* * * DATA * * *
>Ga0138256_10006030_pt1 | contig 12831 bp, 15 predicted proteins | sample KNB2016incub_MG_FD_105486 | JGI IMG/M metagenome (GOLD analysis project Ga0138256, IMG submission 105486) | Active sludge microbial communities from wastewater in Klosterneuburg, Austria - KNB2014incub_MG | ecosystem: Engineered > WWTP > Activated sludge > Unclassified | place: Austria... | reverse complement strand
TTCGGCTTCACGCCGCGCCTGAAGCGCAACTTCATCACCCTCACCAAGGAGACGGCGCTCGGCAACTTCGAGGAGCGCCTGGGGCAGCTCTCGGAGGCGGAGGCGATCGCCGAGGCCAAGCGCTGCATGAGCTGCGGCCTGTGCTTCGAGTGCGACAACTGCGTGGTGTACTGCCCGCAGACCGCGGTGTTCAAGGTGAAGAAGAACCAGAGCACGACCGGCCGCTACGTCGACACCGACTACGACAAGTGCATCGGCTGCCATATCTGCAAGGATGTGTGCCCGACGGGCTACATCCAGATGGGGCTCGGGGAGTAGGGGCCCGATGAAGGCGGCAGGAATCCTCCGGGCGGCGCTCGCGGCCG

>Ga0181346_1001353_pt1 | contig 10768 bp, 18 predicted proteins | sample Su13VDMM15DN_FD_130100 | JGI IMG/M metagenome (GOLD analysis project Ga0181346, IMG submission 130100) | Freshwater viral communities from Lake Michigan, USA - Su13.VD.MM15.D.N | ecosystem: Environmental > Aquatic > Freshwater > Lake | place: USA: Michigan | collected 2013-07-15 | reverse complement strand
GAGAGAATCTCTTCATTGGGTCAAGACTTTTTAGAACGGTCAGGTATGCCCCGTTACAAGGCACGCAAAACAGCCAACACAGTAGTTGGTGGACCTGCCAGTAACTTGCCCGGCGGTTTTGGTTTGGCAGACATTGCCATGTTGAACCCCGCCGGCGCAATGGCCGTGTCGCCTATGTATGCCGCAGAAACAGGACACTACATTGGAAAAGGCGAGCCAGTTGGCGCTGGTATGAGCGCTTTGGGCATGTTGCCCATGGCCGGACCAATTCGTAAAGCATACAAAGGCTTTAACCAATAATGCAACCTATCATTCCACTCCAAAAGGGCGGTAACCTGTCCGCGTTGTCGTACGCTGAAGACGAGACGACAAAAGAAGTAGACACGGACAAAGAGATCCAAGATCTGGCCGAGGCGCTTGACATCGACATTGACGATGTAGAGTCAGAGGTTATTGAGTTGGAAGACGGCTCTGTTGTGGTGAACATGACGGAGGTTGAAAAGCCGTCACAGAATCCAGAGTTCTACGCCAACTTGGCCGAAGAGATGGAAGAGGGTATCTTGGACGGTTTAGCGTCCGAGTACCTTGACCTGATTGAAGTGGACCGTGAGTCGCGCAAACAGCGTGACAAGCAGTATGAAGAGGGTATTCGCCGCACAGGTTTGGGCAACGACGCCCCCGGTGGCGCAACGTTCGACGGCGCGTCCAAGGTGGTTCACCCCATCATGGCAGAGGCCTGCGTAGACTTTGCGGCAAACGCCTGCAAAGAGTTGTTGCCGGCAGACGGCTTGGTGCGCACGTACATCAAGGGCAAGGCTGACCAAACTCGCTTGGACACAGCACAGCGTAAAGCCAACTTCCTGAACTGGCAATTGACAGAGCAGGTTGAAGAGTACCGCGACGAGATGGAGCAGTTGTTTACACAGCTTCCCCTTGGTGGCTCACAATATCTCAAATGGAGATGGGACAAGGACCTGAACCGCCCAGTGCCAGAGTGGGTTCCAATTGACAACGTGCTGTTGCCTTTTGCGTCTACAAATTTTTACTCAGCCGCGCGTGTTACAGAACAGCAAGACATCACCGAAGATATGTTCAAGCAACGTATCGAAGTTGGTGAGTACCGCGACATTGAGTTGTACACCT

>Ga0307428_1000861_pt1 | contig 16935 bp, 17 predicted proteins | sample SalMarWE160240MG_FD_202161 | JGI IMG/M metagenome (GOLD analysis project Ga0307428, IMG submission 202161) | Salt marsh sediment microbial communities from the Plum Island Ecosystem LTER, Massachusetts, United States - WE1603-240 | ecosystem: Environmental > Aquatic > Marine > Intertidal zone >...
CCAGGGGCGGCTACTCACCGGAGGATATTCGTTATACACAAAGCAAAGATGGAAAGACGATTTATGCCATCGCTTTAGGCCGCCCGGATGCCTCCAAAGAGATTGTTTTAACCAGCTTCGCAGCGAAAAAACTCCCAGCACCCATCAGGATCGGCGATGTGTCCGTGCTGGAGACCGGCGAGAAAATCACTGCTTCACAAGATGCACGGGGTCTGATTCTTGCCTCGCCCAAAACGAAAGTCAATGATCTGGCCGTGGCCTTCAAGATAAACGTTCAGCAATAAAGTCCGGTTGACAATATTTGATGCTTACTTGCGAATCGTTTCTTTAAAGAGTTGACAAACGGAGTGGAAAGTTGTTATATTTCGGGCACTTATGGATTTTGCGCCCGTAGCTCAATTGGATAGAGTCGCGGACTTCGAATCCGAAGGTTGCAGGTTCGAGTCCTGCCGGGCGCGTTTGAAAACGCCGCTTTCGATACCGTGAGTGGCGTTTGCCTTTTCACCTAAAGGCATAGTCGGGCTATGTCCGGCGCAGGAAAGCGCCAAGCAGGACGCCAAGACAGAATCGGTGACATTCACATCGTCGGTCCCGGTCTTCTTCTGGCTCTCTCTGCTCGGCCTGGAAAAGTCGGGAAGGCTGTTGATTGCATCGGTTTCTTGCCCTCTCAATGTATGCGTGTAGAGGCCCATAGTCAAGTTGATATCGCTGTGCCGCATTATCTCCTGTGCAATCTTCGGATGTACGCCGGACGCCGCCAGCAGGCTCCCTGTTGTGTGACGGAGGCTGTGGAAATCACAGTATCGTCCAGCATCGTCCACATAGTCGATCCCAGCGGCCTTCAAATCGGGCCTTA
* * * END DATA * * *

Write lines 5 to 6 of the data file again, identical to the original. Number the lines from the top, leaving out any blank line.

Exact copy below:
>Ga0307428_1000861_pt1 | contig 16935 bp, 17 predicted proteins | sample SalMarWE160240MG_FD_202161 | JGI IMG/M metagenome (GOLD analysis project Ga0307428, IMG submission 202161) | Salt marsh sediment microbial communities from the Plum Island Ecosystem LTER, Massachusetts, United States - WE1603-240 | ecosystem: Environmental > Aquatic > Marine > Intertidal zone >...
CCAGGGGCGGCTACTCACCGGAGGATATTCGTTATACACAAAGCAAAGATGGAAAGACGATTTATGCCATCGCTTTAGGCCGCCCGGATGCCTCCAAAGAGATTGTTTTAACCAGCTTCGCAGCGAAAAAACTCCCAGCACCCATCAGGATCGGCGATGTGTCCGTGCTGGAGACCGGCGAGAAAATCACTGCTTCACAAGATGCACGGGGTCTGATTCTTGCCTCGCCCAAAACGAAAGTCAATGATCTGGCCGTGGCCTTCAAGATAAACGTTCAGCAATAAAGTCCGGTTGACAATATTTGATGCTTACTTGCGAATCGTTTCTTTAAAGAGTTGACAAACGGAGTGGAAAGTTGTTATATTTCGGGCACTTATGGATTTTGCGCCCGTAGCTCAATTGGATAGAGTCGCGGACTTCGAATCCGAAGGTTGCAGGTTCGAGTCCTGCCGGGCGCGTTTGAAAACGCCGCTTTCGATACCGTGAGTGGCGTTTGCCTTTTCACCTAAAGGCATAGTCGGGCTATGTCCGGCGCAGGAAAGCGCCAAGCAGGACGCCAAGACAGAATCGGTGACATTCACATCGTCGGTCCCGGTCTTCTTCTGGCTCTCTCTGCTCGGCCTGGAAAAGTCGGGAAGGCTGTTGATTGCATCGGTTTCTTGCCCTCTCAATGTATGCGTGTAGAGGCCCATAGTCAAGTTGATATCGCTGTGCCGCATTATCTCCTGTGCAATCTTCGGATGTACGCCGGACGCCGCCAGCAGGCTCCCTGTTGTGTGACGGAGGCTGTGGAAATCACAGTATCGTCCAGCATCGTCCACATAGTCGATCCCAGCGGCCTTCAAATCGGGCCTTA